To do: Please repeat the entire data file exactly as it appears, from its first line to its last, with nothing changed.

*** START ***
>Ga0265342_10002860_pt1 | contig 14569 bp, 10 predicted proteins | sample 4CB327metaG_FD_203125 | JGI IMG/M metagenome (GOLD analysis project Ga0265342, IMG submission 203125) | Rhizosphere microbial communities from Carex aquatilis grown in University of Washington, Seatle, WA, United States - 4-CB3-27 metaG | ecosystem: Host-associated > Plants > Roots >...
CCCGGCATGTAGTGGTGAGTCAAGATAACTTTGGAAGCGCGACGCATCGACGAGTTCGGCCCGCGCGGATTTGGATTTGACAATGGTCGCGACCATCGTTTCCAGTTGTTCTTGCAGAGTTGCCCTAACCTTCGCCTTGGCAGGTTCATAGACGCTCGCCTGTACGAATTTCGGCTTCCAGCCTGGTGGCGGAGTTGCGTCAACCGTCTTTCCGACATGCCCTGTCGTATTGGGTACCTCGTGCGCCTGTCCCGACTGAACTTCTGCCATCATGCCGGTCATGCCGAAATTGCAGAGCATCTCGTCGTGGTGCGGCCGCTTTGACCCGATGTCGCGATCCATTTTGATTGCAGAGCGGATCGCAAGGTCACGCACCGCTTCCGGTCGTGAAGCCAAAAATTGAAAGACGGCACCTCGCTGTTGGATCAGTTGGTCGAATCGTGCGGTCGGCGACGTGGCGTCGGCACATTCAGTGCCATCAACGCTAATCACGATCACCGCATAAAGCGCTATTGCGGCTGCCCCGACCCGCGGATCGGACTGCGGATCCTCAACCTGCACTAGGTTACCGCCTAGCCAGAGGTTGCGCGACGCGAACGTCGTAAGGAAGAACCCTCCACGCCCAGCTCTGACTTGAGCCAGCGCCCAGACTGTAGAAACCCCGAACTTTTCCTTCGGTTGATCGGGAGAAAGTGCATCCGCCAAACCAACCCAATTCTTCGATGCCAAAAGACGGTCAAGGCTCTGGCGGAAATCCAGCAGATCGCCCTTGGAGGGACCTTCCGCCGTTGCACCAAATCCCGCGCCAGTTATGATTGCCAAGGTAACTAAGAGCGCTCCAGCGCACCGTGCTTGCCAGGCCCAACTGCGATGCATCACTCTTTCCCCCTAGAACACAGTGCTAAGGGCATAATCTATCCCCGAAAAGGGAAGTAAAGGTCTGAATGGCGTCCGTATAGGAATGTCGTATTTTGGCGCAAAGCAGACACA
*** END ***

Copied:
>Ga0265342_10002860_pt1 | contig 14569 bp, 10 predicted proteins | sample 4CB327metaG_FD_203125 | JGI IMG/M metagenome (GOLD analysis project Ga0265342, IMG submission 203125) | Rhizosphere microbial communities from Carex aquatilis grown in University of Washington, Seatle, WA, United States - 4-CB3-27 metaG | ecosystem: Host-associated > Plants > Roots >...
CCCGGCATGTAGTGGTGAGTCAAGATAACTTTGGAAGCGCGACGCATCGACGAGTTCGGCCCGCGCGGATTTGGATTTGACAATGGTCGCGACCATCGTTTCCAGTTGTTCTTGCAGAGTTGCCCTAACCTTCGCCTTGGCAGGTTCATAGACGCTCGCCTGTACGAATTTCGGCTTCCAGCCTGGTGGCGGAGTTGCGTCAACCGTCTTTCCGACATGCCCTGTCGTATTGGGTACCTCGTGCGCCTGTCCCGACTGAACTTCTGCCATCATGCCGGTCATGCCGAAATTGCAGAGCATCTCGTCGTGGTGCGGCCGCTTTGACCCGATGTCGCGATCCATTTTGATTGCAGAGCGGATCGCAAGGTCACGCACCGCTTCCGGTCGTGAAGCCAAAAATTGAAAGACGGCACCTCGCTGTTGGATCAGTTGGTCGAATCGTGCGGTCGGCGACGTGGCGTCGGCACATTCAGTGCCATCAACGCTAATCACGATCACCGCATAAAGCGCTATTGCGGCTGCCCCGACCCGCGGATCGGACTGCGGATCCTCAACCTGCACTAGGTTACCGCCTAGCCAGAGGTTGCGCGACGCGAACGTCGTAAGGAAGAACCCTCCACGCCCAGCTCTGACTTGAGCCAGCGCCCAGACTGTAGAAACCCCGAACTTTTCCTTCGGTTGATCGGGAGAAAGTGCATCCGCCAAACCAACCCAATTCTTCGATGCCAAAAGACGGTCAAGGCTCTGGCGGAAATCCAGCAGATCGCCCTTGGAGGGACCTTCCGCCGTTGCACCAAATCCCGCGCCAGTTATGATTGCCAAGGTAACTAAGAGCGCTCCAGCGCACCGTGCTTGCCAGGCCCAACTGCGATGCATCACTCTTTCCCCCTAGAACACAGTGCTAAGGGCATAATCTATCCCCGAAAAGGGAAGTAAAGGTCTGAATGGCGTCCGTATAGGAATGTCGTATTTTGGCGCAAAGCAGACACA